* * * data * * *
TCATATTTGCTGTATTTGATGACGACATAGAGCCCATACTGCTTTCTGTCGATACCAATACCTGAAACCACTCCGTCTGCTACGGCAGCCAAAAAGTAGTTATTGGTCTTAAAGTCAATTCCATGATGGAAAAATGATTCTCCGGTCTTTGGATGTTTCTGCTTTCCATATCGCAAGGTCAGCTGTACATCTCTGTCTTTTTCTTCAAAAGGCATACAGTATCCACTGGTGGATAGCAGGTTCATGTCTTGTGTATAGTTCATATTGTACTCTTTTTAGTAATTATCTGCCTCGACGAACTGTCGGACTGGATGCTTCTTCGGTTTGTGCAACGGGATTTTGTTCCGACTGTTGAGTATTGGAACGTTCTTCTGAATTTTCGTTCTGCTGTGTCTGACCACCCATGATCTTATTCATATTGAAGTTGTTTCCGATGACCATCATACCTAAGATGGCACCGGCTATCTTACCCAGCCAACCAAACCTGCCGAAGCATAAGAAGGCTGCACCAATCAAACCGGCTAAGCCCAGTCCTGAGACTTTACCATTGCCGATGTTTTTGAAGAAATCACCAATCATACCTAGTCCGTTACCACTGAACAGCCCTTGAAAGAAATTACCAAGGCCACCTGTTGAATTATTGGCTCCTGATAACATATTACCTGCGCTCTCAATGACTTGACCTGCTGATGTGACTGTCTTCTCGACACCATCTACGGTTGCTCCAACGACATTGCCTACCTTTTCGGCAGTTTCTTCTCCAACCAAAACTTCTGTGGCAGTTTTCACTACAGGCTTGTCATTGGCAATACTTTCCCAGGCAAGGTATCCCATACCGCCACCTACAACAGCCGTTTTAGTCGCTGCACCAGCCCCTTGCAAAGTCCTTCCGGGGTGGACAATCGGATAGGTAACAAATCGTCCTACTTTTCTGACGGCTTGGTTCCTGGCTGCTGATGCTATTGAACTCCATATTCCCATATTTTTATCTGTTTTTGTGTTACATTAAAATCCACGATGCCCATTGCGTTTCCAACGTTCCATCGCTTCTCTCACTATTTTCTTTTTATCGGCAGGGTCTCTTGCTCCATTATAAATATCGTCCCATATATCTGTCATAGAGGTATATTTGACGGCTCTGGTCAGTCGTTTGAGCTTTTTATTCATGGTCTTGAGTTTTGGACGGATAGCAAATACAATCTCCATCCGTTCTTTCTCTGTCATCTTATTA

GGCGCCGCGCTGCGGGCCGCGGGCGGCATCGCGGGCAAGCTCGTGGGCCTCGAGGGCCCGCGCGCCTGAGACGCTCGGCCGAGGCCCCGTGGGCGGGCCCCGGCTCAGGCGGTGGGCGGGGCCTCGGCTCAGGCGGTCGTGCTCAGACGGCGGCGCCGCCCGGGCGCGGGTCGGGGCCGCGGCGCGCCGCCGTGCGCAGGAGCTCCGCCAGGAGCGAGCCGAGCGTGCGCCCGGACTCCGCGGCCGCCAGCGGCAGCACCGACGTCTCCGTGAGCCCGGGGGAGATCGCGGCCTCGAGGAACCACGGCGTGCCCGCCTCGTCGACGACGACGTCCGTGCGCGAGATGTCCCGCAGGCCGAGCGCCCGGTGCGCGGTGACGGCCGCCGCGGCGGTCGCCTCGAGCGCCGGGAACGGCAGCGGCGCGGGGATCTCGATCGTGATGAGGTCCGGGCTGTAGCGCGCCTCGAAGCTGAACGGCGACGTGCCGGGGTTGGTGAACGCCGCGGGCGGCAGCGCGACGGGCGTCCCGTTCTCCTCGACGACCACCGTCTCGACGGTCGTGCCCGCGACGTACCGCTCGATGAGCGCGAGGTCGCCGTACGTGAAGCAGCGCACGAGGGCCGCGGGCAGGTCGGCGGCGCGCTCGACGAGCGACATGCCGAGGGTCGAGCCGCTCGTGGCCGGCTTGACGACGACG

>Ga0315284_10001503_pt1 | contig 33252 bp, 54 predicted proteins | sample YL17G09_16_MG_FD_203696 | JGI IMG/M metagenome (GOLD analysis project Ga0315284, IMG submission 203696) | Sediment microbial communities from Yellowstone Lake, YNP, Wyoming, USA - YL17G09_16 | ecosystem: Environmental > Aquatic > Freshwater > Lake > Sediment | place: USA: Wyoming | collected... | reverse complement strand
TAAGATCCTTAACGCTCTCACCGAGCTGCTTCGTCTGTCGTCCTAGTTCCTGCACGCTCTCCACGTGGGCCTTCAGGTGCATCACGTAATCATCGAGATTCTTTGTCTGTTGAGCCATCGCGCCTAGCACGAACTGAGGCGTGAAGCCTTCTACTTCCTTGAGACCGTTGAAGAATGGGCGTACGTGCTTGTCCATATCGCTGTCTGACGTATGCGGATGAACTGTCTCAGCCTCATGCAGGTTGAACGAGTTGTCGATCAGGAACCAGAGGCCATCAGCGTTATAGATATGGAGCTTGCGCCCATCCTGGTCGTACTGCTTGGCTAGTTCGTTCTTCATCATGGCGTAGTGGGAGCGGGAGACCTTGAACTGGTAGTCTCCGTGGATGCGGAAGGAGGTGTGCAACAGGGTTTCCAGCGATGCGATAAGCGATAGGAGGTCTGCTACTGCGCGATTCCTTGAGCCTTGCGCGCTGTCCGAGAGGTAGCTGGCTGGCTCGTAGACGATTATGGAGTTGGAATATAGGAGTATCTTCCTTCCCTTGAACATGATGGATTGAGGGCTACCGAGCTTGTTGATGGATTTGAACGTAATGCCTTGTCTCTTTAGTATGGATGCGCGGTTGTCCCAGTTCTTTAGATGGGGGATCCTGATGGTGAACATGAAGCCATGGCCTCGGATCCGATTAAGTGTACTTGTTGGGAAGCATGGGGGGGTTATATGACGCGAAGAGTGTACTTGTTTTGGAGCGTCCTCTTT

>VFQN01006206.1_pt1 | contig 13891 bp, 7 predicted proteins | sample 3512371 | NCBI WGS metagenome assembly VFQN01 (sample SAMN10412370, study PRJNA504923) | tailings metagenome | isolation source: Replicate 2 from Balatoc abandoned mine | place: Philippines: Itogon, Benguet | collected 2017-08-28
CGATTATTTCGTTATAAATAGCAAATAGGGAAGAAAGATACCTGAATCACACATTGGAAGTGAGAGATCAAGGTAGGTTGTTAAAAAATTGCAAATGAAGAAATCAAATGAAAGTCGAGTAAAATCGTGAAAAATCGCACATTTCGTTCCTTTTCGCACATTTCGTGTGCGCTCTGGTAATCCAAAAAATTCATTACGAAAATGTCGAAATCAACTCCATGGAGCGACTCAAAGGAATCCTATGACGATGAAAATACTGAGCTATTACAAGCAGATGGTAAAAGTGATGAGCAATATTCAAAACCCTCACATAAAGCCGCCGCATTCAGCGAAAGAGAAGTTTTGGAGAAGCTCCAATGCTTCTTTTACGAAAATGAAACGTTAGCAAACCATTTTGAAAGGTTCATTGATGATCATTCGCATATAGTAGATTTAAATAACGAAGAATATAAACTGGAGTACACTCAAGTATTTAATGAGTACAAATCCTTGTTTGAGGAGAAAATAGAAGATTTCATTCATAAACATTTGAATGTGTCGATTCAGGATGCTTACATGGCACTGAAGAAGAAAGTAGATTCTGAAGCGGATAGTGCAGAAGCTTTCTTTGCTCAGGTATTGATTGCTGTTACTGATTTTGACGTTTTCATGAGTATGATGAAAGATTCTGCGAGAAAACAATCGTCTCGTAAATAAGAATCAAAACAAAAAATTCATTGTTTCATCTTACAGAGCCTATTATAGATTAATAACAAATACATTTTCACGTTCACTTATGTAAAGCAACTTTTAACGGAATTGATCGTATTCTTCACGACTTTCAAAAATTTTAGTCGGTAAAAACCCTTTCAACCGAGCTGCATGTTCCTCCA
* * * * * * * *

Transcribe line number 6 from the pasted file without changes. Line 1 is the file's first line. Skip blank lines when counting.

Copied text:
CGATTATTTCGTTATAAATAGCAAATAGGGAAGAAAGATACCTGAATCACACATTGGAAGTGAGAGATCAAGGTAGGTTGTTAAAAAATTGCAAATGAAGAAATCAAATGAAAGTCGAGTAAAATCGTGAAAAATCGCACATTTCGTTCCTTTTCGCACATTTCGTGTGCGCTCTGGTAATCCAAAAAATTCATTACGAAAATGTCGAAATCAACTCCATGGAGCGACTCAAAGGAATCCTATGACGATGAAAATACTGAGCTATTACAAGCAGATGGTAAAAGTGATGAGCAATATTCAAAACCCTCACATAAAGCCGCCGCATTCAGCGAAAGAGAAGTTTTGGAGAAGCTCCAATGCTTCTTTTACGAAAATGAAACGTTAGCAAACCATTTTGAAAGGTTCATTGATGATCATTCGCATATAGTAGATTTAAATAACGAAGAATATAAACTGGAGTACACTCAAGTATTTAATGAGTACAAATCCTTGTTTGAGGAGAAAATAGAAGATTTCATTCATAAACATTTGAATGTGTCGATTCAGGATGCTTACATGGCACTGAAGAAGAAAGTAGATTCTGAAGCGGATAGTGCAGAAGCTTTCTTTGCTCAGGTATTGATTGCTGTTACTGATTTTGACGTTTTCATGAGTATGATGAAAGATTCTGCGAGAAAACAATCGTCTCGTAAATAAGAATCAAAACAAAAAATTCATTGTTTCATCTTACAGAGCCTATTATAGATTAATAACAAATACATTTTCACGTTCACTTATGTAAAGCAACTTTTAACGGAATTGATCGTATTCTTCACGACTTTCAAAAATTTTAGTCGGTAAAAACCCTTTCAACCGAGCTGCATGTTCCTCCA